: "What Romney's speech today seeks to do is construct a new "us versus them." Where Huckabee was having some success making the us equal "Christians" and the them equal "Mormons," Romney is making the us equal "believers" and the them equal "atheists." The bet is that voters hate "secularists" more than they're unsettled by Mormons, and that if Romney can set himself up as the foremost opponent of atheists in public life, that will be more important than precisely which version of Jesus he believes in, or how many planets he'll be given to rule after his death. It's a speech calling for tolerance, that hinges on a public display of intolerance. It's classic Romney, and totally disgusting."

Ezra Klein 2
: "there were really two speeches within it. The first 846 words, which were a Kennedy-esque denunciation of elevating religion into political litmus test, and then the rest of the speech, in which Romney elevated his religion into a litmus test, said his faith, and belief in Christ, ensured that he passed it, and then warned the Christian Right to focus on their real enemy: the secular left.... [given the clips the news shows are playing,] Most viewers will experience only the first portion of the speech. Theyll only hear Romney playing Kennedy. But the bits from the second part will undoubtedly receive prominent play within the evangelical community. The speech they will experience is the one in which Romney declares "freedom requires religion." They will hear Romney playing religious warrior, and promising to further destroy the walls between church and state. "

Eric Kleefeld, reporting for TPM: "A spokesman for the Mitt Romney campaign is thus far refusing to say whether Romney sees any positive role in America for atheists and other non-believers, after Election Central inquired about the topic yesterday"

Mark Kleinman: "Romney's recitation of the religious traditions he admires includes only monotheist failths. I'm not surprised he left out pagans and wiccans, but excluding Hinduism, Buddhism, and the Native American traditions couldn't have been accidental, could it? When Romney says: "any person who has knelt in prayer to the Almighty has a friend and ally in me" he seems to mean that literally: that to be his "friend and ally" you must practice a religion that acknowledges one Almighty God."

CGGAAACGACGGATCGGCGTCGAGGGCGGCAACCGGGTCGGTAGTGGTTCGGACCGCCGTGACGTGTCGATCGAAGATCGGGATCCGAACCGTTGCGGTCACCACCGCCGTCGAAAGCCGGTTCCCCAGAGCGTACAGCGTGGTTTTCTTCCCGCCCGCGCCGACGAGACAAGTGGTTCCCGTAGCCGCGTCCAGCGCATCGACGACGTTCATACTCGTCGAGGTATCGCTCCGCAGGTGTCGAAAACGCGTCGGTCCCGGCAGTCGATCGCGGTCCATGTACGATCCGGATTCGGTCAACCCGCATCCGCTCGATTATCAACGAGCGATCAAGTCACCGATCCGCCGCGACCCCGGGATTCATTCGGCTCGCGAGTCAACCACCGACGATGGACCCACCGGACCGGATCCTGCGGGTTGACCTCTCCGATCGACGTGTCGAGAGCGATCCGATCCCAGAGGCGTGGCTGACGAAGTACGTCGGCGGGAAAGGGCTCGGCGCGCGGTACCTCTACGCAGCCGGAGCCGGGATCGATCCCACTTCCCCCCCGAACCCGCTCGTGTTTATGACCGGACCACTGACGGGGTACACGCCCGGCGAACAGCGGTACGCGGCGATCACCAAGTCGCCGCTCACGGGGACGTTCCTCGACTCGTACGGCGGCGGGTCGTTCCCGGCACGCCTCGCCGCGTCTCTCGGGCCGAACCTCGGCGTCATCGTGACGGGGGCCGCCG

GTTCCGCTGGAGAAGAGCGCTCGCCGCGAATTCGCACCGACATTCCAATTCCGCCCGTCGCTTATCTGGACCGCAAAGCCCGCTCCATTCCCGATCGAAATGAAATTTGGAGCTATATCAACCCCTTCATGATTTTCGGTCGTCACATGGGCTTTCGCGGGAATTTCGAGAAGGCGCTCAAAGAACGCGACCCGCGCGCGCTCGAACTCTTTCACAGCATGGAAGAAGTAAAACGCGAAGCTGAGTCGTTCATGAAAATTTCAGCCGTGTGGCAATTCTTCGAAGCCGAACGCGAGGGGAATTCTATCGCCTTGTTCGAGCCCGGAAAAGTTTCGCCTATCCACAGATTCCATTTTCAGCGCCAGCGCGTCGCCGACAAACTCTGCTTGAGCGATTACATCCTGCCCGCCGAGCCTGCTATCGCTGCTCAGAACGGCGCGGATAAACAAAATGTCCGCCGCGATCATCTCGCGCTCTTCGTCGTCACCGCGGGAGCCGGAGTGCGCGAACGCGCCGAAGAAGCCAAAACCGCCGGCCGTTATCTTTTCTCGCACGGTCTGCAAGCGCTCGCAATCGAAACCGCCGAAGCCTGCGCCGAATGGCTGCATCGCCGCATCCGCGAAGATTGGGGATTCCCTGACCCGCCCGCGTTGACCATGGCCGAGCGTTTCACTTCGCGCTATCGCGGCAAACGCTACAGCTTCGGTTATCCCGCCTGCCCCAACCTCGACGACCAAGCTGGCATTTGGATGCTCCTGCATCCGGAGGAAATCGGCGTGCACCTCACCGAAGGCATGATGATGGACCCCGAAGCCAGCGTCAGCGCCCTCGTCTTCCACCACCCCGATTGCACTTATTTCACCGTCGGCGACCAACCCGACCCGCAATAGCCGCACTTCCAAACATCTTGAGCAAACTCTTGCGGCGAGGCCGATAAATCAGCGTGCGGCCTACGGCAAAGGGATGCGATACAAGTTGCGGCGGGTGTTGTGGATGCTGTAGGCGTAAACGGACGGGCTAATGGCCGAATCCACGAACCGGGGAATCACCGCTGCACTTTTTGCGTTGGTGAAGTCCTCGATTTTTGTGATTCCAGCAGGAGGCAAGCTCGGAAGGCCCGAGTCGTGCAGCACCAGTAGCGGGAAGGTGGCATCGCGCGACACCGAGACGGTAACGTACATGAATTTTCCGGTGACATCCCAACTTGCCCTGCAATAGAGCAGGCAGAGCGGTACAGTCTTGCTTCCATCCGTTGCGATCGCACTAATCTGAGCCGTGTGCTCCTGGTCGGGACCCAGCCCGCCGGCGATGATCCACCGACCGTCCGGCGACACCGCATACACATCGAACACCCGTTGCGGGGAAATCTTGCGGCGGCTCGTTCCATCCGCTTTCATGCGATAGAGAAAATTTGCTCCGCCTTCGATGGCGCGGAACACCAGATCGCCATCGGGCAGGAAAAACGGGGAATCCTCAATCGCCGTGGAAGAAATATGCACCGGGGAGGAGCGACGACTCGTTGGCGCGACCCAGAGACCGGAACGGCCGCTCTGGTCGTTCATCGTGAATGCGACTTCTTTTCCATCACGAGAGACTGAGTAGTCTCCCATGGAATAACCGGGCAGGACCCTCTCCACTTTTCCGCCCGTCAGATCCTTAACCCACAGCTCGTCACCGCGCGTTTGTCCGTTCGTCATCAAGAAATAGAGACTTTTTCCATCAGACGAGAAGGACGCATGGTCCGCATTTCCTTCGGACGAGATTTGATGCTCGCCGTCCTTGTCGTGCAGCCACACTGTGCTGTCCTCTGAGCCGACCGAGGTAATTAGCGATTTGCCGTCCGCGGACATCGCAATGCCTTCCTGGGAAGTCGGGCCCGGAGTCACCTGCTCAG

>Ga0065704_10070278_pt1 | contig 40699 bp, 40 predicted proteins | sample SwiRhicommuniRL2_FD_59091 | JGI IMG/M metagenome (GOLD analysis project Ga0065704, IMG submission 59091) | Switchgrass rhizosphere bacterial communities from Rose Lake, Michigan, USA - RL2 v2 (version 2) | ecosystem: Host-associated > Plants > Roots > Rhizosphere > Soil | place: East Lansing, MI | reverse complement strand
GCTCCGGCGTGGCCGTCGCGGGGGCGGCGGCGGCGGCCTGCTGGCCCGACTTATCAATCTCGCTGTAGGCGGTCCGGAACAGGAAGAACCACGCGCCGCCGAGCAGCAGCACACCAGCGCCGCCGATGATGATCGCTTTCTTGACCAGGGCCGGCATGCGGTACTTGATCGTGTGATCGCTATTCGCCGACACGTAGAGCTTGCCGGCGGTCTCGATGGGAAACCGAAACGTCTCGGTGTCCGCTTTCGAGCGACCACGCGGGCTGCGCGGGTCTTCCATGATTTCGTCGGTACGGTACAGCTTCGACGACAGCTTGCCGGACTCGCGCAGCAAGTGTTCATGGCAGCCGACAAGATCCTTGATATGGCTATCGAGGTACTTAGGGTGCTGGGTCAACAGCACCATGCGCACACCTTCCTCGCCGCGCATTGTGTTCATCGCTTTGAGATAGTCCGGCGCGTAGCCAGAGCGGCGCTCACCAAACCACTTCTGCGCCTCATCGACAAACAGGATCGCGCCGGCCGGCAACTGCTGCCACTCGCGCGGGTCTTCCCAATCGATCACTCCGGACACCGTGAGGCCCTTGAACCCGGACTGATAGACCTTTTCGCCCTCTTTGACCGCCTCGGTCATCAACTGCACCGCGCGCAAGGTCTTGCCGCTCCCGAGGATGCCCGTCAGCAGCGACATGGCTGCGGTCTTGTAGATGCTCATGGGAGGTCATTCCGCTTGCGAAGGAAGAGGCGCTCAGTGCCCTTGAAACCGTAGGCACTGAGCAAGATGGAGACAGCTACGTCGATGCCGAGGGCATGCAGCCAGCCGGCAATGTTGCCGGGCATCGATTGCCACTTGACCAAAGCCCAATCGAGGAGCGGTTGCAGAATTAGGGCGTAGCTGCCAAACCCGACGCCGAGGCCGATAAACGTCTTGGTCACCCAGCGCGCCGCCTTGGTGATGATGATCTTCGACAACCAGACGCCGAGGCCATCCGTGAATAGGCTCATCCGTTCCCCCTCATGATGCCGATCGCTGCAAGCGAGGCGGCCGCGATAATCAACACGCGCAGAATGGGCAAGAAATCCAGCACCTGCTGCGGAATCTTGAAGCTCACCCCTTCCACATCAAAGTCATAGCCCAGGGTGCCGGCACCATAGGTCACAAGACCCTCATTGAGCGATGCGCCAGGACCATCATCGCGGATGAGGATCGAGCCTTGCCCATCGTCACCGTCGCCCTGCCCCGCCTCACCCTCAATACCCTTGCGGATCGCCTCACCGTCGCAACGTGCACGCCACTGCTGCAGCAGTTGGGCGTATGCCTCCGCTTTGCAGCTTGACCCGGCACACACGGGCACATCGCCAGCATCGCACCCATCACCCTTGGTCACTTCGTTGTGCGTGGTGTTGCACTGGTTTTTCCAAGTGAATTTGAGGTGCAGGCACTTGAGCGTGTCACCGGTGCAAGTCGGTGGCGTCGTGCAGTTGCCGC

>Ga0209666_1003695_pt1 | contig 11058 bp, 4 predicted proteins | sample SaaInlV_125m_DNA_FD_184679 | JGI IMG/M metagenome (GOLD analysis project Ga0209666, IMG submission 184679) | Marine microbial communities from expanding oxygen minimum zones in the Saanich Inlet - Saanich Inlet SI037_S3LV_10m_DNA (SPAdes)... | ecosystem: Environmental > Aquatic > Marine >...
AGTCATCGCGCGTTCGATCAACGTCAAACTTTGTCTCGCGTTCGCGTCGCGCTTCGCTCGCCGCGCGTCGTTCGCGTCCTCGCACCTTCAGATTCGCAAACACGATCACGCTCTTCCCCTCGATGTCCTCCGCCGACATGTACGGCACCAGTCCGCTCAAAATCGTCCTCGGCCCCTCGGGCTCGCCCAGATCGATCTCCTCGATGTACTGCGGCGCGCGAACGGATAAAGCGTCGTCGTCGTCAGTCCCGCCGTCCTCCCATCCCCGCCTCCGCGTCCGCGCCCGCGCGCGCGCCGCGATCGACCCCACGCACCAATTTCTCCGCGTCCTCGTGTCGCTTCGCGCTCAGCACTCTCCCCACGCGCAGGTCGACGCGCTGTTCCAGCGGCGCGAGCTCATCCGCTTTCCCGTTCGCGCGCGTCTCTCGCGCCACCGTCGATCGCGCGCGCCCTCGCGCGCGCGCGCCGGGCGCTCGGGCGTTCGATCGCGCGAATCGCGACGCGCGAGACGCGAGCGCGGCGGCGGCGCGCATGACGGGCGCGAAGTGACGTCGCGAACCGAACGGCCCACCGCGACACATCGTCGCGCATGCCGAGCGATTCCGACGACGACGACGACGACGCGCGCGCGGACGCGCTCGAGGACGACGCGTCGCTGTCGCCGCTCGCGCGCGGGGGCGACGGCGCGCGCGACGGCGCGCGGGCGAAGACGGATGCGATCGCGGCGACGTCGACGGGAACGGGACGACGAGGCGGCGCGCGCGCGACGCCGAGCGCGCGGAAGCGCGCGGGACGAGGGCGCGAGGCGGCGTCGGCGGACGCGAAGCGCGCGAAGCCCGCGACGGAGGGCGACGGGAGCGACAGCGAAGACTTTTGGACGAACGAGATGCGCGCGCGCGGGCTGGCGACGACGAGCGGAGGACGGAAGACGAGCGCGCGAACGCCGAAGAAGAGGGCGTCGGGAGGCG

David Frum
(via): "Romney is saying: It is legitimate to ask a candidate, "Is Jesus the son of God?" But it is illegitimate to ask a candidate, "Is Jesus the brother of Lucifer?""

Atrios: "It's completely appropriate that Mitt was introduced by George HW Bush, the man who once said, "No, I don't know that atheists should be regarded as citizens, nor should they be regarded as patriotic. This is one nation under God." to give a speech which included the line "freedom requires religion.""

Steve Benen: "This wasn’t the JFK speech; it was the anti-JFK speech. Kennedy believed in an “absolute” separation of church and state; Romney believes government neutrality on matters of faith is a mistake. Kennedy believed in leaving religious institutions free of government aid or favor; Romney believes the government must take an active role in preventing secularism from taking over. Romney didn’t echo the wise words of John F. Kennedy; he repudiated them."

...And if you want still more reactions, you can read Joan Walsh, the Rude Pundit (very much NSFW), more from Ezra Klein, more from Steve Benen (and still more), the NYT editorial board, Melissa McEwan, P. Z. Myers, Charles Pierce, Juan Cole, Andrew Sullivan, Peterr at Firedoglake, Digby, and a more mixed response from Russell Arben Fox. Tbogg quotes some right-wing raves here, and (here) links to still more over here.

(Update: Links added.)

Update 2: More from Fred Clark here.